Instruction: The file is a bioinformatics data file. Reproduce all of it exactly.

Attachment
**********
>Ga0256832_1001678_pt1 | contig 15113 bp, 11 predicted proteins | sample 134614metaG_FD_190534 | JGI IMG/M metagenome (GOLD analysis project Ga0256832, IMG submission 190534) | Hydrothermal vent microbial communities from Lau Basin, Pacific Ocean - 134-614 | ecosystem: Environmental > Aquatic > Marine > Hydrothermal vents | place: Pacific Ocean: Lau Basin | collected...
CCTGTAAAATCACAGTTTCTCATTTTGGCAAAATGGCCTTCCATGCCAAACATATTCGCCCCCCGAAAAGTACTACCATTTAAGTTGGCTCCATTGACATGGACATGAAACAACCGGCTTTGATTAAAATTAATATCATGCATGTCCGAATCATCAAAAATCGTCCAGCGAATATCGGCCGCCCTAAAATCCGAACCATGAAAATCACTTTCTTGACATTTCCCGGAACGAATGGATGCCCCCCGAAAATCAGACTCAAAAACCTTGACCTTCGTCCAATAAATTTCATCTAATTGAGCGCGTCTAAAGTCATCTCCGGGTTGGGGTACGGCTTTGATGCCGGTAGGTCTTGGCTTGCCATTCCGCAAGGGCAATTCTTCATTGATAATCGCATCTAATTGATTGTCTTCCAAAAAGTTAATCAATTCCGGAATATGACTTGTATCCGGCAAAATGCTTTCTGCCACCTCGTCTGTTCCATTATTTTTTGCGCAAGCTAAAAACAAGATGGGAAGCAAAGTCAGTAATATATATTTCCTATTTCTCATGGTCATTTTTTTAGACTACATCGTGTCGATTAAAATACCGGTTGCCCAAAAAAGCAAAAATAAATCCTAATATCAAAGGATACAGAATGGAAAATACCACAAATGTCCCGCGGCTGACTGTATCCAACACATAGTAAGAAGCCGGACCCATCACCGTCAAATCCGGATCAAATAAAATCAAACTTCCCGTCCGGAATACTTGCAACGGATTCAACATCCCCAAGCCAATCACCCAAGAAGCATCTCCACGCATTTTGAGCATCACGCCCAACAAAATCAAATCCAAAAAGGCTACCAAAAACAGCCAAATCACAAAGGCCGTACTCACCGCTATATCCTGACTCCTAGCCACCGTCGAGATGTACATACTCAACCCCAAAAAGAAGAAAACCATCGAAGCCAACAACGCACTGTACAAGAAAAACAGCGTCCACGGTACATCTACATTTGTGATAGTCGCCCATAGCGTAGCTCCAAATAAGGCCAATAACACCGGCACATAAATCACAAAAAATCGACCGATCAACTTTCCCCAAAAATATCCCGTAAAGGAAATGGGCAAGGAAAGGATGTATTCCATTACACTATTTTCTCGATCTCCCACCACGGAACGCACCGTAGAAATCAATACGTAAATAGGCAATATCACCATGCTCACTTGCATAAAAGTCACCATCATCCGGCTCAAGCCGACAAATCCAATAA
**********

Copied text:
>Ga0256832_1001678_pt1 | contig 15113 bp, 11 predicted proteins | sample 134614metaG_FD_190534 | JGI IMG/M metagenome (GOLD analysis project Ga0256832, IMG submission 190534) | Hydrothermal vent microbial communities from Lau Basin, Pacific Ocean - 134-614 | ecosystem: Environmental > Aquatic > Marine > Hydrothermal vents | place: Pacific Ocean: Lau Basin | collected...
CCTGTAAAATCACAGTTTCTCATTTTGGCAAAATGGCCTTCCATGCCAAACATATTCGCCCCCCGAAAAGTACTACCATTTAAGTTGGCTCCATTGACATGGACATGAAACAACCGGCTTTGATTAAAATTAATATCATGCATGTCCGAATCATCAAAAATCGTCCAGCGAATATCGGCCGCCCTAAAATCCGAACCATGAAAATCACTTTCTTGACATTTCCCGGAACGAATGGATGCCCCCCGAAAATCAGACTCAAAAACCTTGACCTTCGTCCAATAAATTTCATCTAATTGAGCGCGTCTAAAGTCATCTCCGGGTTGGGGTACGGCTTTGATGCCGGTAGGTCTTGGCTTGCCATTCCGCAAGGGCAATTCTTCATTGATAATCGCATCTAATTGATTGTCTTCCAAAAAGTTAATCAATTCCGGAATATGACTTGTATCCGGCAAAATGCTTTCTGCCACCTCGTCTGTTCCATTATTTTTTGCGCAAGCTAAAAACAAGATGGGAAGCAAAGTCAGTAATATATATTTCCTATTTCTCATGGTCATTTTTTTAGACTACATCGTGTCGATTAAAATACCGGTTGCCCAAAAAAGCAAAAATAAATCCTAATATCAAAGGATACAGAATGGAAAATACCACAAATGTCCCGCGGCTGACTGTATCCAACACATAGTAAGAAGCCGGACCCATCACCGTCAAATCCGGATCAAATAAAATCAAACTTCCCGTCCGGAATACTTGCAACGGATTCAACATCCCCAAGCCAATCACCCAAGAAGCATCTCCACGCATTTTGAGCATCACGCCCAACAAAATCAAATCCAAAAAGGCTACCAAAAACAGCCAAATCACAAAGGCCGTACTCACCGCTATATCCTGACTCCTAGCCACCGTCGAGATGTACATACTCAACCCCAAAAAGAAGAAAACCATCGAAGCCAACAACGCACTGTACAAGAAAAACAGCGTCCACGGTACATCTACATTTGTGATAGTCGCCCATAGCGTAGCTCCAAATAAGGCCAATAACACCGGCACATAAATCACAAAAAATCGACCGATCAACTTTCCCCAAAAATATCCCGTAAAGGAAATGGGCAAGGAAAGGATGTATTCCATTACACTATTTTCTCGATCTCCCACCACGGAACGCACCGTAGAAATCAATACGTAAATAGGCAATATCACCATGCTCACTTGCATAAAAGTCACCATCATCCGGCTCAAGCCGACAAATCCAATAA